Case BriefsHigh Courts

Delhi High Court: While dealing with a question relating to condoning of delay after deducting the days which were spent for the purpose of settlement, the Court held that deducting the number of days spent for the purpose of settlement can be considered sufficient reason to condone the delay.

In the present case, the plaintiff filed the suit for permanent injunction against the defendant to restrain violation and infringement of its rights in its 8 patents along with damages, rendition of accounts, delivery up etc. In furtherance of the court proceedings, a notice in the counter claim was issued by Court vide order dated 31st July, 2015 and a period of 8 weeks was given to the plaintiff to file its written statement. For 59 days, both the parties were negotiating. Thereafter, the plaintiff informed the Court that both the parties have not been able to resolve the matter. Later, an application was filed by the Defendant counsel that as per Section 16 read with Schedule I of the Commercial Courts Ordinance, a written statement filed after expiry of 120 days from the date of service of summons cannot be taken on record. Ms. Pratibha M. Singh, learned Senior counsel appearing on behalf of plaintiff submitted that the present suit was filed by the Plaintiff before the Original Side of this Court on 20th March, 2015 and now as per the Commercial Court Ordinance, the present suit stands transferred before the Commercial Division of this Court with effect from 15th November, 2015. Therefore, in the light of the proviso of Section 15 (4) of the Commercial Court Ordinance, this Court has the discretion to take on record the written statement filed by the plaintiff on 5th December, 2015 inasmuch as the timelines as laid down by the Commercial Courts Ordinance will become applicable to the present case from 15th November, 2015.

The Court while relying on Dr. Sukhdev Singh Gambhir v. Amrit Pal Singh, ILR (2003) I Delhi 577 held that since the parties were trying to resolve their dispute amicably and that process took 59 days, the said period is to be excluded from the period provided in the Civil Procedure Code and Clause 4D(i) of Commercial Courts Ordinance. The Court also held that the present suit squarely falls under the said exemption and therefore provides for extended timelines for completion of pleadings as per the prior statute. The Court also said that the prescribed period of 120 days’ timeline will be applicable in cases filed subsequent to the notification of the Ordinance and the same is not applicable in the present case. [Telefonaktiebolaget L.M Ericsson v. Lava International Ltd., 2015 SCC OnLine Del 13990, decided on December 9, 2015]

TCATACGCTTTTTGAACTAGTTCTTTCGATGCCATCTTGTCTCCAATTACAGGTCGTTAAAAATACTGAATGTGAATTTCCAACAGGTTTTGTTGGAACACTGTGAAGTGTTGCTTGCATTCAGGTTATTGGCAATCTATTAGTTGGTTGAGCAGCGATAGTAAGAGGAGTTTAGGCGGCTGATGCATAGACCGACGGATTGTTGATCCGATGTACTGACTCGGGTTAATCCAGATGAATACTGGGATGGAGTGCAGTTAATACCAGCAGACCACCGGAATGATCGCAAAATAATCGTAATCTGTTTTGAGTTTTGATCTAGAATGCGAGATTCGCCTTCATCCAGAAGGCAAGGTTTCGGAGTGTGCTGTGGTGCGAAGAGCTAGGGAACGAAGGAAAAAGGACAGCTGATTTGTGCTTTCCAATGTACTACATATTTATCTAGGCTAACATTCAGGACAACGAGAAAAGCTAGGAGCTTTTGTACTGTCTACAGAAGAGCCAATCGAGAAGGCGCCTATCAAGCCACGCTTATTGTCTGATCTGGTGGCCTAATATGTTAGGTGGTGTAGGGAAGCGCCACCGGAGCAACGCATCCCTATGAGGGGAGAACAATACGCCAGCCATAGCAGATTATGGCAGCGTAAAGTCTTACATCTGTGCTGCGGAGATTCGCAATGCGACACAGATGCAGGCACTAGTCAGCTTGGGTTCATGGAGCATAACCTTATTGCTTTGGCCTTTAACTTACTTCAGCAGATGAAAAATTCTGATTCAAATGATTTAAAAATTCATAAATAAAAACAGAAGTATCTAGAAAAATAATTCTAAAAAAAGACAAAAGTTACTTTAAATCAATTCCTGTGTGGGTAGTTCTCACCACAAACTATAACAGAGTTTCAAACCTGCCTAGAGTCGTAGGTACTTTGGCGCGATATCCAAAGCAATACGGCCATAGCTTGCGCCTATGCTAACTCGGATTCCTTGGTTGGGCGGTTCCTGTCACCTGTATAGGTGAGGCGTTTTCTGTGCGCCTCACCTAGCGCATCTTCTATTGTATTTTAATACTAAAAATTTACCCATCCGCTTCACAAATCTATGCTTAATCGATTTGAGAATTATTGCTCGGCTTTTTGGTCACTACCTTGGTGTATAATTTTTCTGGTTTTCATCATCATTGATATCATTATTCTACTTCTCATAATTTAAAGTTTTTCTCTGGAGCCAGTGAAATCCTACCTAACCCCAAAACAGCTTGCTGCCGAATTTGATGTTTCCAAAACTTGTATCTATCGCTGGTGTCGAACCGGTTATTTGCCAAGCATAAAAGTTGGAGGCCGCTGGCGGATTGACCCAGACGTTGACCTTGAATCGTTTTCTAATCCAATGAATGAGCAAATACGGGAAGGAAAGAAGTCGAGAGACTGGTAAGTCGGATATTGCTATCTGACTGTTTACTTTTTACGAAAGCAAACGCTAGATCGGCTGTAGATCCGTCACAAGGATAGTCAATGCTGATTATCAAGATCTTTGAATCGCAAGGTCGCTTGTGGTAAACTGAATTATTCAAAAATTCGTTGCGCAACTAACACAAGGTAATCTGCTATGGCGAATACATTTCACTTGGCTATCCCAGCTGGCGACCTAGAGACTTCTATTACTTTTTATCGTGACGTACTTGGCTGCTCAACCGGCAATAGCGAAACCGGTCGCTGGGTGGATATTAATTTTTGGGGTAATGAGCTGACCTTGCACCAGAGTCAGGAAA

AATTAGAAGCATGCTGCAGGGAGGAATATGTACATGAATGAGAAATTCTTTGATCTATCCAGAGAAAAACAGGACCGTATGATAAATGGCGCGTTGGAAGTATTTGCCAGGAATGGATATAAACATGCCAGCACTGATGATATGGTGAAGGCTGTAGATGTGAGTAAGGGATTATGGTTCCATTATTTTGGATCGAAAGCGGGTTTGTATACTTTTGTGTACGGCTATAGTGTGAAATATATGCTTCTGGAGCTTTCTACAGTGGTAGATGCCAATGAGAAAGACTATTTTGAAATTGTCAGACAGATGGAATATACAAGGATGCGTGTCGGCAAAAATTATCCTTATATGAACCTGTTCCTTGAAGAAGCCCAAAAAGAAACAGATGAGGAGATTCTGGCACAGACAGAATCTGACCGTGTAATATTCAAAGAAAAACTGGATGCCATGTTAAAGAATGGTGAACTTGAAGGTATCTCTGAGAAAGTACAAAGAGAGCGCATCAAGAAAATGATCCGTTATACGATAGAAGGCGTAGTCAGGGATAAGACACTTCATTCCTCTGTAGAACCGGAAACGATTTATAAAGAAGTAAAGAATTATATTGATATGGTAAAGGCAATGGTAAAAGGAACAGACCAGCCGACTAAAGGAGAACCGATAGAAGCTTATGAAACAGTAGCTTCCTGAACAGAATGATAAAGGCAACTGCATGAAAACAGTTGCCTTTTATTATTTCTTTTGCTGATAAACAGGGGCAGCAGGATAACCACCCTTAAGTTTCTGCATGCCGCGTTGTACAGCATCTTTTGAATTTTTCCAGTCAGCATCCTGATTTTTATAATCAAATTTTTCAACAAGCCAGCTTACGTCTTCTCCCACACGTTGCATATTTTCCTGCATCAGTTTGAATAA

Tribunals/Commissions/Regulatory Bodies

Central Information Commission (CIC): While coming down heavily upon Delhi Government for delay in deciding the legal guardianship of mentally-challenged persons, CIC noted that as at every hour of delay in recognizing guardianship, the minor is being deprived of parental support, Government must not keep such kind of vital issues pending, especially when it is concerned with mentally retarded persons, who require constant guardianship. The Commission was hearing an appeal filed by a person who sought to know information regarding the requirements for issue of Legal Guardian Certificate. In his appeal he submitted that his brother is ready to be the legal guardian of the mentally retarded nephew of the appellant, but for the past one and half years, he is not able to get the guardianship certificate, details about which were sought by him in his RTI application. He further submitted that in response to his application he was informed that there is a prescribed procedure for issuing the guardianship certificates for the mentally retarded persons. There will be a Local Level Committee constituted by the Divisional Commissioner consisting of a doctor, senior lawyer, a representative of NGO and social welfare officer and if need, they will also call the ward concerned. This Committee will examine all such applications for Legal Guardian Certificate. But so far the Government has not appointed the committee because of prolonging correspondence in naming the members. Hence the issue of the Legal Guardian Certificate is pending. After perusal of material in record, CIC noted that, “The Divisional Commissioner should have constituted the said committee long back on a priority basis and decided the legal guardians in such cases of urgency.” “A meeting on this issue has to be held on March 27, 2015 and the appellant can wait for the outcome of the same,” CIC further noted. (Mohan Singh v. SDM (Karol Bagh), 2015 SCC OnLine CIC 605, decided on March 25, 2015)